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J Am Acad Dermatol. 2006 Dec;55(6):1003-13. Epub 2006 Oct 6.

Topical retapamulin ointment (1%, wt/wt) twice daily for 5 days versus oral cephalexin twice daily for 10 days in the treatment of secondarily infected dermatitis: results of a randomized controlled trial.

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1
Department of Dermatology and Cutaneous Biology, Jefferson Medical College of Thomas Jefferson University, Philadelphia, Pennsylvania, USA.

Abstract

BACKGROUND:

New antibacterial agents with activity against pathogenic strains resistant to established antibiotics are needed to treat patients with secondarily infected dermatitis (SID).

OBJECTIVE:

We sought to determine the clinical safety and efficacy of topical retapamulin ointment 1% versus oral cephalexin for the treatment of SID.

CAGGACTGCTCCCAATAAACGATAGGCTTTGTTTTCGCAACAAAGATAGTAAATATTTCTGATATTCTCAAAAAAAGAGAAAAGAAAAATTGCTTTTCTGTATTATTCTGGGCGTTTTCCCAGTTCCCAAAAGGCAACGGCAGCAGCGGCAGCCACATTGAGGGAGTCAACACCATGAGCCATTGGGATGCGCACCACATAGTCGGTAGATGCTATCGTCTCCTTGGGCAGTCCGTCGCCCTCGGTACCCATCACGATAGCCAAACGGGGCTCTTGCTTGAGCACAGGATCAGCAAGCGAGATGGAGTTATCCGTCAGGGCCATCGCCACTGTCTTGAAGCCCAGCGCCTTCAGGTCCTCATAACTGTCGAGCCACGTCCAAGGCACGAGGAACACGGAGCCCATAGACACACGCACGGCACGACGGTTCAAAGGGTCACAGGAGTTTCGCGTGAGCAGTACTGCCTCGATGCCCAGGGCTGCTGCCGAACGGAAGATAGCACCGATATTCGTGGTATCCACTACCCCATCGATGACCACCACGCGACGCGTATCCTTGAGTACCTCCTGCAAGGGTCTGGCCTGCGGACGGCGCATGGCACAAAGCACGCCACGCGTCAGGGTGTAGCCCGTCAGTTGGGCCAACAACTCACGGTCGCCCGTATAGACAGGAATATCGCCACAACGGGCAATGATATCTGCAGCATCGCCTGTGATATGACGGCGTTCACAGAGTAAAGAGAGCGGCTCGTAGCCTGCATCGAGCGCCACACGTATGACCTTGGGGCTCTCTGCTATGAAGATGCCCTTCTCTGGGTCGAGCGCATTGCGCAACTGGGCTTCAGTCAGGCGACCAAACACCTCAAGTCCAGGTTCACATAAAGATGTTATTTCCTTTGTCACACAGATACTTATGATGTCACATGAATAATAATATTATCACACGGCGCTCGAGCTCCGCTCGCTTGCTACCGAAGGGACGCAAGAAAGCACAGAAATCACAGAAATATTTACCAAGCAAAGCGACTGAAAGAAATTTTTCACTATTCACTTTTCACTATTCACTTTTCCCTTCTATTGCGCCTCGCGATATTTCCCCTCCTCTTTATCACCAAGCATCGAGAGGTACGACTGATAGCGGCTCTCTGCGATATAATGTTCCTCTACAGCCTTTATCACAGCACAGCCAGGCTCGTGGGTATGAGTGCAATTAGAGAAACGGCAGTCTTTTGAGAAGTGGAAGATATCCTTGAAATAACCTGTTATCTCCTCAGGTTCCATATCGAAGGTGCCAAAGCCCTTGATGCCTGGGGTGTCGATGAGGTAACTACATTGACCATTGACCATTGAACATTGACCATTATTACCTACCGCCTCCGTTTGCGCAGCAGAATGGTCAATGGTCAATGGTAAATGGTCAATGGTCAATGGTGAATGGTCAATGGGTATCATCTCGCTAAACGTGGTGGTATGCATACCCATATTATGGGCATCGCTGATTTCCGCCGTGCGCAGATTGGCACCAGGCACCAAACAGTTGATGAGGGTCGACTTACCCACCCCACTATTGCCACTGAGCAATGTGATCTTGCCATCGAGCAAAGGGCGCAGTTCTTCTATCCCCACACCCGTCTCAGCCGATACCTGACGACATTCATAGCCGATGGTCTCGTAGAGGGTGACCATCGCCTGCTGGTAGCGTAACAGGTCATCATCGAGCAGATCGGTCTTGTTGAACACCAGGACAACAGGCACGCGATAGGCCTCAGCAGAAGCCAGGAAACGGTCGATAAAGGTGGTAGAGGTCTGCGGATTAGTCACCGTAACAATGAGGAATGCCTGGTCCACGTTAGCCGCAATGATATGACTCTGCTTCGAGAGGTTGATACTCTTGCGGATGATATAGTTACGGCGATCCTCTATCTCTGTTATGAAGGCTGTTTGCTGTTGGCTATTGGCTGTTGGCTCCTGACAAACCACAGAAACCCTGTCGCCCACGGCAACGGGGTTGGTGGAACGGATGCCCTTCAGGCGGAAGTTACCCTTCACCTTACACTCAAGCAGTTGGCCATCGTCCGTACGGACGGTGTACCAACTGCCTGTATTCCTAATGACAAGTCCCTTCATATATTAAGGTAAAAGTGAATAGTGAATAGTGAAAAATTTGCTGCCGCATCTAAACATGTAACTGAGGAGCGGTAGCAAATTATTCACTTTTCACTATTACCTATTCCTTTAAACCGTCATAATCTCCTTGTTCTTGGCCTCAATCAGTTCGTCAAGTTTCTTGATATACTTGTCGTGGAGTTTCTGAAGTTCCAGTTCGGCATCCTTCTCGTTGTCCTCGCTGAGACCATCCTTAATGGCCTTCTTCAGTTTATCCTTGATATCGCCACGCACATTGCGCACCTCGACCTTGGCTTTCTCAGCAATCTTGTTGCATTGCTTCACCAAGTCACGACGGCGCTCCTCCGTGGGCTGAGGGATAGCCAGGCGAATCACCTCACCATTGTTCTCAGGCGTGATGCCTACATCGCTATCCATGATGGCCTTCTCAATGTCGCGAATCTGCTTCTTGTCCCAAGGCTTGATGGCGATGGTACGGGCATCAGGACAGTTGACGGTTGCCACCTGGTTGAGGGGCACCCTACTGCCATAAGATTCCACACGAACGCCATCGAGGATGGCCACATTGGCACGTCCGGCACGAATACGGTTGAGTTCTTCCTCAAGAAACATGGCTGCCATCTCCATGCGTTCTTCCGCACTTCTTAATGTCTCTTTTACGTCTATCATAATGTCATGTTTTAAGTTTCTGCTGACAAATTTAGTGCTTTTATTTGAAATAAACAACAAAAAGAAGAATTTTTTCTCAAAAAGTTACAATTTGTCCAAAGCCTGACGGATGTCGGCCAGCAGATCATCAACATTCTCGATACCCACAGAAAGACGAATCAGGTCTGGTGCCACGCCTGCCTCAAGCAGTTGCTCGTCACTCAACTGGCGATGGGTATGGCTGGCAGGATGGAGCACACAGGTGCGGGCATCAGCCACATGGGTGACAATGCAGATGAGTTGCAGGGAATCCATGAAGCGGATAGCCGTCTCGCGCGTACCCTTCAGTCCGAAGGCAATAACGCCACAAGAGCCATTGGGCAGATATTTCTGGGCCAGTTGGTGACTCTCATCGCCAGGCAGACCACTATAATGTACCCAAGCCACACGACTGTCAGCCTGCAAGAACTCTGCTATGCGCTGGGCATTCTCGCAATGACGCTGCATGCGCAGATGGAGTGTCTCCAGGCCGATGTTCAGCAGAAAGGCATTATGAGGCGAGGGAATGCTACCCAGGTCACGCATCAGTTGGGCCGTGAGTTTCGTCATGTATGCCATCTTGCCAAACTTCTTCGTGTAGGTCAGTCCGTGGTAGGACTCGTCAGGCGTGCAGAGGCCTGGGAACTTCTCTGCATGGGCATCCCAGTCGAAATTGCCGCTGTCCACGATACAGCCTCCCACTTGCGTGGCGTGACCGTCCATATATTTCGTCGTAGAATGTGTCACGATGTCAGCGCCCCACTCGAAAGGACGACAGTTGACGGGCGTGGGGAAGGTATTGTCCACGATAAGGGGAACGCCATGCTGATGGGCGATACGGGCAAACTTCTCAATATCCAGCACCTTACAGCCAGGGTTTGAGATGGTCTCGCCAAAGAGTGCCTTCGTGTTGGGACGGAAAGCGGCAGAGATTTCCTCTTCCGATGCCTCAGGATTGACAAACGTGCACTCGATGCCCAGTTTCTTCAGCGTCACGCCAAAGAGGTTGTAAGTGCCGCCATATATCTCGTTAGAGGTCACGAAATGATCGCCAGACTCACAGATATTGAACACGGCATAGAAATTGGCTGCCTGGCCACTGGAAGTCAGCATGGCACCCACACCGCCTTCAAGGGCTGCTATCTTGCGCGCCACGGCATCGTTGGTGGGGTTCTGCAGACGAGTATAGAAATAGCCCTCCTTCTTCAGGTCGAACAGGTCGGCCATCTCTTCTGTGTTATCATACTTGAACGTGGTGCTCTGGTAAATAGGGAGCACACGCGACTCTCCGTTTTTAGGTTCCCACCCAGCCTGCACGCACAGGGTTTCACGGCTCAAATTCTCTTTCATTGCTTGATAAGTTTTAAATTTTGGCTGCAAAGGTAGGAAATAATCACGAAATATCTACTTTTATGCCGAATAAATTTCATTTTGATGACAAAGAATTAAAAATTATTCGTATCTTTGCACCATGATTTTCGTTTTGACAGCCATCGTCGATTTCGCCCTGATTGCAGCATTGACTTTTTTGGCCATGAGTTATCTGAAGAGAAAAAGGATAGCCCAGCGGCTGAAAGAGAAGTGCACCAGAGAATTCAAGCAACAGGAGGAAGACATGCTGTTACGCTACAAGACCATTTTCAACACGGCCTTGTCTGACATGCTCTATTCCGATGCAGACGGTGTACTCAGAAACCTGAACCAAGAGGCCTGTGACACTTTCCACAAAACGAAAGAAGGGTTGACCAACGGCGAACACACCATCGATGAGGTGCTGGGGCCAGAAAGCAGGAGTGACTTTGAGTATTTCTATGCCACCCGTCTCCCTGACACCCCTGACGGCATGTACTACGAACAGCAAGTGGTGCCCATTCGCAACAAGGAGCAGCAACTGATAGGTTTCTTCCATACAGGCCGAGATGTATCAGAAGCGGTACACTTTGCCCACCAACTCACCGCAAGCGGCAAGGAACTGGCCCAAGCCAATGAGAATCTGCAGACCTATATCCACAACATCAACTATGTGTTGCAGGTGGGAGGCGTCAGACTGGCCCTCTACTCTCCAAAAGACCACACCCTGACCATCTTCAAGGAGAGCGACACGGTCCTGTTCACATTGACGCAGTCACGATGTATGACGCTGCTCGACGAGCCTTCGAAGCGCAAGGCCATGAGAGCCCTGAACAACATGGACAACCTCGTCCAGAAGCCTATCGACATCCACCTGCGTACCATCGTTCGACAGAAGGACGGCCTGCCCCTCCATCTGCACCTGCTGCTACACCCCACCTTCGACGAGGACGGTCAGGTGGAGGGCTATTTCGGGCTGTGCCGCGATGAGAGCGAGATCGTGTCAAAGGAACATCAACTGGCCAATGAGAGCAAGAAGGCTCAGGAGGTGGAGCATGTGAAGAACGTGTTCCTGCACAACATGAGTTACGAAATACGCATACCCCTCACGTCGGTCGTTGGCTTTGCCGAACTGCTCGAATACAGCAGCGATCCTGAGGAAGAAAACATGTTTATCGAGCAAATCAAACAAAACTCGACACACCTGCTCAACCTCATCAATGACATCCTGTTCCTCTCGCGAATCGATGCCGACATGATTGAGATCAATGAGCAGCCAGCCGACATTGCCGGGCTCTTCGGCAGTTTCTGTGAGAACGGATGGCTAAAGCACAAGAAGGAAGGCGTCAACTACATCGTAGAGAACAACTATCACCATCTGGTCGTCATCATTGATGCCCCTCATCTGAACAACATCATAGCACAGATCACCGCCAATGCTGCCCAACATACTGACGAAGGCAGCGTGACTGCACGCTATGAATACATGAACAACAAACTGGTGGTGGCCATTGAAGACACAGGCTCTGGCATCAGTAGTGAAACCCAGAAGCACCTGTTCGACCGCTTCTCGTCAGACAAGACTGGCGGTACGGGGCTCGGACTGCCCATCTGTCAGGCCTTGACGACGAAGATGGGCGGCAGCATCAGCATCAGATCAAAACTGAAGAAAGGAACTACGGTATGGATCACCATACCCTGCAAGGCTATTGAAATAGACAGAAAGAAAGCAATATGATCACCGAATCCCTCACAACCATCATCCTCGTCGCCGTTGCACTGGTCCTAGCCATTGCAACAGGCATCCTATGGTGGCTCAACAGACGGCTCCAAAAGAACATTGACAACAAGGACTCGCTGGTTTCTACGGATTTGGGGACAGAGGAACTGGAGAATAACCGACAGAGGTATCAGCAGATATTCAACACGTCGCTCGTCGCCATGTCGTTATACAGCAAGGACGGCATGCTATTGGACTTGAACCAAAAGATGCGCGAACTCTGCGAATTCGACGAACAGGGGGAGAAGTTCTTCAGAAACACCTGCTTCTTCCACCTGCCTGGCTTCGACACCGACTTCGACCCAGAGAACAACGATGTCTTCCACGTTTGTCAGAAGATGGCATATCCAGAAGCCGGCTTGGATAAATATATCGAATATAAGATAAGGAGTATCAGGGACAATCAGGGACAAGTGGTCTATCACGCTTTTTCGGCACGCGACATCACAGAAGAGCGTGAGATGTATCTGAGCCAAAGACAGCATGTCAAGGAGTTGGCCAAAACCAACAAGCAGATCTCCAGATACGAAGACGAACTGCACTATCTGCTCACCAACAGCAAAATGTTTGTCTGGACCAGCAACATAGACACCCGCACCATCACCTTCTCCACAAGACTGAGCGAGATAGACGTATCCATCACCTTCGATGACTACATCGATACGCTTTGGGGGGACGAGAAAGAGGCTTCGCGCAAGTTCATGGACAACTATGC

METHODS:

Patients with SID were randomly assigned to retapamulin ointment 1% (twice daily [bid]) for 5 days, or oral cephalexin (500 mg bid) for 10 days. The primary efficacy end point was clinical response at follow-up. Secondary outcomes included microbiologic response at follow-up, safety, and compliance.

RESULTS:

Retapamulin was as effective as cephalexin (clinical success rates at follow-up: 85.9% and 89.7%, respectively). Microbiologic success rates at follow-up were 87.2% for retapamulin and 91.8% for cephalexin. Retapamulin was well tolerated and the topical formulation was preferred over the oral drug.

LIMITATIONS:

An imbalance existed in the number of patients with the clinical outcome "unable to determine" (15 retapamulin, 2 cephalexin), mainly because of their failure to attend the study visit. If those who failed to attend visits (who did not withdraw as a result of drug-related events) are removed from the analysis, the clinical success rates are 89.9% for retapamulin and 89.7% for cephalexin.

CONCLUSIONS:

Retapamulin ointment 1% (bid) for 5 days was as effective as oral cephalexin (bid) for 10 days in treatment of patients with SID, and was well tolerated.

PMID:
17097398
DOI:
10.1016/j.jaad.2006.08.058
[Indexed for MEDLINE]
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